Something about this story does not quite add up:
They are believed to be the first gay dads in Queensland to pay Indian women to carry their children, with the total bill costing up to $80,000. The money paid by the Cairns couple will be equivalent to more than 10 years’ wages for each of the women.
But the two expectant dads will be forced to submit DNA tests to prove they are the fathers because the babies will be deemed stateless – born without a nationality. The DNA tests are needed to verify the babies descend from an Australian citizen before the twins can be issued with Australian passports. The gay couple are believed to have paid $20,000 for donor eggs from a Caucasian woman in South Africa.
The couple announced the impending arrival of their babies – due to be born in January – on Facebook. The couple told The Weekend Post they had faced significant hurdles in organising the surrogate pregnancies. They refused to be identified or comment further.
Altruistic surrogacy – an arrangement without payment – was decriminalised in Queensland in February, allowing same-sex couples to be the legal parents of a surrogate child and the right to be listed as parents on the child’s birth certificate. Before the reform, Queensland was the only state where altruistic surrogacy was a criminal offence, attracting a $10,000 fine or three years’ jail.
India and the US are the two most popular destinations for commercial surrogacy, where contracts for pregnancy are legal and widespread. Because of the secretive nature of commercial arrangements, a fear of backlash and a minefield of potential legal and immigration issues, it is not known how many gay or lesbian couples in Australia have children born to surrogate mums in India.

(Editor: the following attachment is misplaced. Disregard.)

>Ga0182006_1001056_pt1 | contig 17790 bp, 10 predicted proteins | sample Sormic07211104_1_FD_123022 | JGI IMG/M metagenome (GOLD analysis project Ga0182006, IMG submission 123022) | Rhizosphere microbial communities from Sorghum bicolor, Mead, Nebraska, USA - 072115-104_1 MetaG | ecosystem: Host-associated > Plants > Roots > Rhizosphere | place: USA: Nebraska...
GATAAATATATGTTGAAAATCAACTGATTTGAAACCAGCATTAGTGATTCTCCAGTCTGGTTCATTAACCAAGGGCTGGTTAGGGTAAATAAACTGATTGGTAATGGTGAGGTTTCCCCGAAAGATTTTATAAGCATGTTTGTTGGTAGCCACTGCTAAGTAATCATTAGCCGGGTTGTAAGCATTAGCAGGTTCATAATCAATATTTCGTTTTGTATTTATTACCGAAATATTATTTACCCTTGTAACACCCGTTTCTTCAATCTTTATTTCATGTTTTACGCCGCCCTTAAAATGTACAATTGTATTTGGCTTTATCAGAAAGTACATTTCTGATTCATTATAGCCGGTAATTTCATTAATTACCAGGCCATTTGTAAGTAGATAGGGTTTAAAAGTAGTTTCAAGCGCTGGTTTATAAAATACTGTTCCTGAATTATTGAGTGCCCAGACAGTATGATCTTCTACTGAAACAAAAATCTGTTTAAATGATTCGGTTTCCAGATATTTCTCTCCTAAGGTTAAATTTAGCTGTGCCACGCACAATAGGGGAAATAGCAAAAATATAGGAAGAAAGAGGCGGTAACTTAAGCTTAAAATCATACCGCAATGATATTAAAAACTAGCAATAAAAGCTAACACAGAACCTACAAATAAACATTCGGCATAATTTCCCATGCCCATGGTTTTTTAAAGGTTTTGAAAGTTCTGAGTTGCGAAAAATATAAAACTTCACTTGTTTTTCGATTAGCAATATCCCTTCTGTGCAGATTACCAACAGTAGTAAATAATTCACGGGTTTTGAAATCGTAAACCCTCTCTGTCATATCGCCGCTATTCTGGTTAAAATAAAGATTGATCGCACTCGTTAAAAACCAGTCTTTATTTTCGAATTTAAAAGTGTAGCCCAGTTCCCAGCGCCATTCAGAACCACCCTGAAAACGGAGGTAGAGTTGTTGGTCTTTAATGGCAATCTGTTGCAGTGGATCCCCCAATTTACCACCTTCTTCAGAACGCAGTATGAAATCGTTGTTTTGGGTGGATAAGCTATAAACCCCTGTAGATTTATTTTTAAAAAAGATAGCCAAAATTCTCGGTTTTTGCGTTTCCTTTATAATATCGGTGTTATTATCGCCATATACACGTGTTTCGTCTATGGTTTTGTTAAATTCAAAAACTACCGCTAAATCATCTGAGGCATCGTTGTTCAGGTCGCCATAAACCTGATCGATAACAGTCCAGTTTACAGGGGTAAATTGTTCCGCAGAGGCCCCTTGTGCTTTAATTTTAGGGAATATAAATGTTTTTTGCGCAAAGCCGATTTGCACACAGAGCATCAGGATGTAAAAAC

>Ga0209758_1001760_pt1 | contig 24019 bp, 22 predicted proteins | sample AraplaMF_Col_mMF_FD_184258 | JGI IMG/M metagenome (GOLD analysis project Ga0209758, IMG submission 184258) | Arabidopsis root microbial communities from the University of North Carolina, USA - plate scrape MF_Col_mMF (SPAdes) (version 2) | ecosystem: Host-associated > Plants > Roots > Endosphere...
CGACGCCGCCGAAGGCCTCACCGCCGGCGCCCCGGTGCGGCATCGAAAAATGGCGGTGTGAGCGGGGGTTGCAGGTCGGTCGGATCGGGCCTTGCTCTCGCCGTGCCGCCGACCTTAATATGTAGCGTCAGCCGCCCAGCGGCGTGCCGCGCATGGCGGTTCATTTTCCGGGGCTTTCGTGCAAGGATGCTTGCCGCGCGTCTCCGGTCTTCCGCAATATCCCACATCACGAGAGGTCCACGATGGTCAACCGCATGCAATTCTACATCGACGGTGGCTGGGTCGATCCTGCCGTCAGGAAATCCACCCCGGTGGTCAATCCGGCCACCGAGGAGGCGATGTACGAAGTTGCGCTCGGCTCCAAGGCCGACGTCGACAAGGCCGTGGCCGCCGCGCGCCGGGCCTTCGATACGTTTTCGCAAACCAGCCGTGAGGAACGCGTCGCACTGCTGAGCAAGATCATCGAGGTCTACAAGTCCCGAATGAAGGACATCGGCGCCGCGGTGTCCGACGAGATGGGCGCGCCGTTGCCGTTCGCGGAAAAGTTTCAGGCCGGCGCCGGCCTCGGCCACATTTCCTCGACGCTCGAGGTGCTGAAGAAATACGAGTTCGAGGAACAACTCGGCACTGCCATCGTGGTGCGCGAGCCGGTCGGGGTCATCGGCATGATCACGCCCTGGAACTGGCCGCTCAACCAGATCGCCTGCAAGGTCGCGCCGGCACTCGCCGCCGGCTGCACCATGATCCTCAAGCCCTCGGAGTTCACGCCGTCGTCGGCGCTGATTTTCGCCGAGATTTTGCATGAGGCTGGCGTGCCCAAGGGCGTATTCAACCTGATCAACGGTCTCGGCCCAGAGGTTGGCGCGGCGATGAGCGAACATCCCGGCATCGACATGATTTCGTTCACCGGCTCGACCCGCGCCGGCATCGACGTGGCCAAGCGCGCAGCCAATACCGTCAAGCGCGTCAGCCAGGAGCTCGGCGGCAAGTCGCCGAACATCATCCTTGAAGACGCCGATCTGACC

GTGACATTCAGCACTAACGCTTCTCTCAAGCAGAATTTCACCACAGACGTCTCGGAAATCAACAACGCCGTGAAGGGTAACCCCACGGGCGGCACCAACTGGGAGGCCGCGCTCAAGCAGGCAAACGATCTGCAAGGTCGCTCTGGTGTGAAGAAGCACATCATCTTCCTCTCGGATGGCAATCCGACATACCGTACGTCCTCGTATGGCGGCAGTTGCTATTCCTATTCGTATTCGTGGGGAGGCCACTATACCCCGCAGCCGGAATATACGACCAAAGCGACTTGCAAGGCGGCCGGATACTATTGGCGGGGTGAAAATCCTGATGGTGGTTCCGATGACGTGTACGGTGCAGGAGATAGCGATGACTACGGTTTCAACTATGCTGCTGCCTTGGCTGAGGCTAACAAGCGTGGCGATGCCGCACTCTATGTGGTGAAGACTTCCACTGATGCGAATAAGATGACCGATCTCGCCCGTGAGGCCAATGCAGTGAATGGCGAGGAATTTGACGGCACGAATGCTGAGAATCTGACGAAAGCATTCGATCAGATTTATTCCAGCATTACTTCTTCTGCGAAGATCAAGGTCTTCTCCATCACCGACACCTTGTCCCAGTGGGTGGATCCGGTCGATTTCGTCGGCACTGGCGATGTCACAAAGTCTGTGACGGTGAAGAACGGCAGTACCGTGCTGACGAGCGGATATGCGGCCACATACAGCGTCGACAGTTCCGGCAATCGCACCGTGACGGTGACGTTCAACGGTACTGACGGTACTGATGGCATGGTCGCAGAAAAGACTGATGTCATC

Action Reform Change Queensland spokesperson Rod Goodbun, a vocal campaigner for reform of the state’s surrogacy laws, said it was extremely rare for gay couples to have children using surrogate mothers overseas. “There are commercial services and agencies online where they can arrange surrogacy pregnancy and the agency will have a list of women who are willing to partake in surrogacy,” he said. “At the moment it’s not widespread and I don’t think it’s a huge trend in the gay community.”
The article is unclear as to whether each Surrogate is being paid $300 dollars per day (which would be approximately $80,000 each) or the cost for both surrogates is $300 per day equating to approximately $40,000.00 each. Regardless, these numbers are extraordinary high — even for American standards. In typical Indian surrogate arrangements, the surrogates would be receiving less than 10% of that amount. What is also curious is the amount these expectant dads paid for their egg donor. The reason most couples go to India or South Africa is to save money on the cost of an IVF cycle – up to 75% of what similar services would cost here in America. Yet this Queensland couple will have paid triple the average compensation a donor in the United States would receive — and more than double what is permissible under the ASRM guidelines.
So something about this story just does not ring true. Either this couple was exploited, money was no object or it is a product of bad reporting. Or a combination thereof. Regardless, as news of this spreads, there is certain to be fallout and we will update this blog entry as more information becomes available.